Name Value Initial value Animatable
title (see below) (none) no

This attribute specifies a title for the style sheet, which is used when exposing and selecting between alternate style sheets. The attribute takes any value.

The semantics and processing of a style and its attributes must be the same as is defined for the HTML ‘style’ element.

The style sheet's text content is never directly rendered; the display value for the style element must always be set to none by the user agent style sheet, and this declaration must have importance over any other CSS rule or presentation attribute.

6.3. External style sheets: the effect of the HTML ‘link’ element

An HTML ‘link’ element in an SVG document (that is, an element in the HTML namespace with local name "link") with its ‘rel’ attribute set to 'stylesheet' must be processed as defined in the HTML specification and cause external style sheets to be loaded and applied to the document. Such elements in HTML documents outside of an inline SVG fragment must also apply to the SVG content.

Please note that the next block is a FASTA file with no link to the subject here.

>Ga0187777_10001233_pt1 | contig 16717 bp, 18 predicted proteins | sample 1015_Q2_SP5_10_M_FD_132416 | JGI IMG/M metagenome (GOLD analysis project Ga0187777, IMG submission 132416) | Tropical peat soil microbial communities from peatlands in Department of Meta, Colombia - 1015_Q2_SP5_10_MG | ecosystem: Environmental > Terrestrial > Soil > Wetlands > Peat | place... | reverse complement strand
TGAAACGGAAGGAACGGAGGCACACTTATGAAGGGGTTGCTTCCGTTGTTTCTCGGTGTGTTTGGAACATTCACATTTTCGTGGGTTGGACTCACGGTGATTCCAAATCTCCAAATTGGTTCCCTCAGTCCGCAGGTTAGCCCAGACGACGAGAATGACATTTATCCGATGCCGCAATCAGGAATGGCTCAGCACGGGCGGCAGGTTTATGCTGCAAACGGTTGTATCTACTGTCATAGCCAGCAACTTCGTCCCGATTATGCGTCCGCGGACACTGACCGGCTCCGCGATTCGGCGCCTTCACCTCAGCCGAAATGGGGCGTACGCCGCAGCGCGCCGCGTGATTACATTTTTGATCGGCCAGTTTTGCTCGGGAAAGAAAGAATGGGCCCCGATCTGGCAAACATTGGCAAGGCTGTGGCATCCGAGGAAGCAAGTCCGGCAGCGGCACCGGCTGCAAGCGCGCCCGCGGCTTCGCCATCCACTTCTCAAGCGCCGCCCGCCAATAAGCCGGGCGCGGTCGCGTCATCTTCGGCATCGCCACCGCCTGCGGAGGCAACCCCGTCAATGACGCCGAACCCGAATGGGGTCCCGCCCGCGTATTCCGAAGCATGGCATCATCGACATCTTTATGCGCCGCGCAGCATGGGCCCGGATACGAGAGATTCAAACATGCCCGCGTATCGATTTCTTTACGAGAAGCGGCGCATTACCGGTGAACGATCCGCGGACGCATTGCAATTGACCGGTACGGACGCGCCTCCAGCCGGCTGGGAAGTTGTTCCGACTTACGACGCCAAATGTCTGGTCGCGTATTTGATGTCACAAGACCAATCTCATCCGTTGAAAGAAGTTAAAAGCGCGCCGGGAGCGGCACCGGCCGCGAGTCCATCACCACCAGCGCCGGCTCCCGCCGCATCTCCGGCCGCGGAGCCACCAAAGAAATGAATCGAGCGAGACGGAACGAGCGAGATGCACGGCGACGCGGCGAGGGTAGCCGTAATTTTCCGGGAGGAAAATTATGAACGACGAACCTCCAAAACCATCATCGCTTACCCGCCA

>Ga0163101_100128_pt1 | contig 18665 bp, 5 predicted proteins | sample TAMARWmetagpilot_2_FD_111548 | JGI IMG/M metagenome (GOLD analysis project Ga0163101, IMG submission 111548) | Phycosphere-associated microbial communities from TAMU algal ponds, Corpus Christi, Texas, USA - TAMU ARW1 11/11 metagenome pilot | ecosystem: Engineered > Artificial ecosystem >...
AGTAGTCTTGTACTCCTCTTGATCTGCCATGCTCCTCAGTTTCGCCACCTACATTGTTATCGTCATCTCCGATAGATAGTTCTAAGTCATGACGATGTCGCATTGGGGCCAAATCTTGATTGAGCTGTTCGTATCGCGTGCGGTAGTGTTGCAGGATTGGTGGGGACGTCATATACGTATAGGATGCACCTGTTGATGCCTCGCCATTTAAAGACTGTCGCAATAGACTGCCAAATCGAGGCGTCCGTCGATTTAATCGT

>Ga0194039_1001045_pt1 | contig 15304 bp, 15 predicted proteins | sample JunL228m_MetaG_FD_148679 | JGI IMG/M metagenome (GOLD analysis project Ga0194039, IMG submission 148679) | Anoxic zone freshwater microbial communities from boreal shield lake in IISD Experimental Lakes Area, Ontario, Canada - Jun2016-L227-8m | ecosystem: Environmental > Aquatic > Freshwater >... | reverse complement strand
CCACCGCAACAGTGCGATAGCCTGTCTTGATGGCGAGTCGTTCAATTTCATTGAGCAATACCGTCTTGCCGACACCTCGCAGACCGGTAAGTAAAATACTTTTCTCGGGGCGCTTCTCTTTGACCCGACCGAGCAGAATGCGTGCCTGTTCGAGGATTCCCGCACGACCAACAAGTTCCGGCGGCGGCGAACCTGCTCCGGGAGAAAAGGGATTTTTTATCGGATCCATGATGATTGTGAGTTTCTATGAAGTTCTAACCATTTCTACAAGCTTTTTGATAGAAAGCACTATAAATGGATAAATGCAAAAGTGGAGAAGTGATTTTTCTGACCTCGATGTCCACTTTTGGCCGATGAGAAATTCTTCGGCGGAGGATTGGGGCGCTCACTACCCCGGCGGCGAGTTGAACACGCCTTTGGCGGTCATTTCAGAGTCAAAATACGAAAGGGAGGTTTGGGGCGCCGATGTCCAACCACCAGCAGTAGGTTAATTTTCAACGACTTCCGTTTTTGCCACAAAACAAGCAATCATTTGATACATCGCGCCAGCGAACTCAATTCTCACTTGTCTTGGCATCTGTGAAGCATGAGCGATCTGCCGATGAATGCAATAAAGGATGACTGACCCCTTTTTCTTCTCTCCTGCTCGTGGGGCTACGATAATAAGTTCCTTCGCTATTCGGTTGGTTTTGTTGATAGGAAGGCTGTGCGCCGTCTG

Because the element is required to be in the HTML namespace, it is not possible for an HTML ‘link’ element to be parsed as part of an inline SVG fragment in a text/html document. However, when parsing an SVG document using XML syntax, XML namespace declarations can be used to place the element in the HTML namespace.

Note that an alternative way to reference external style sheets without using the HTML ‘link’ element is to use an @import rule in an inline style sheet. For example:

<svg xmlns="">
    @import url(mystyles.css);
  <rect .../>

would behave similarly to:

<svg xmlns="">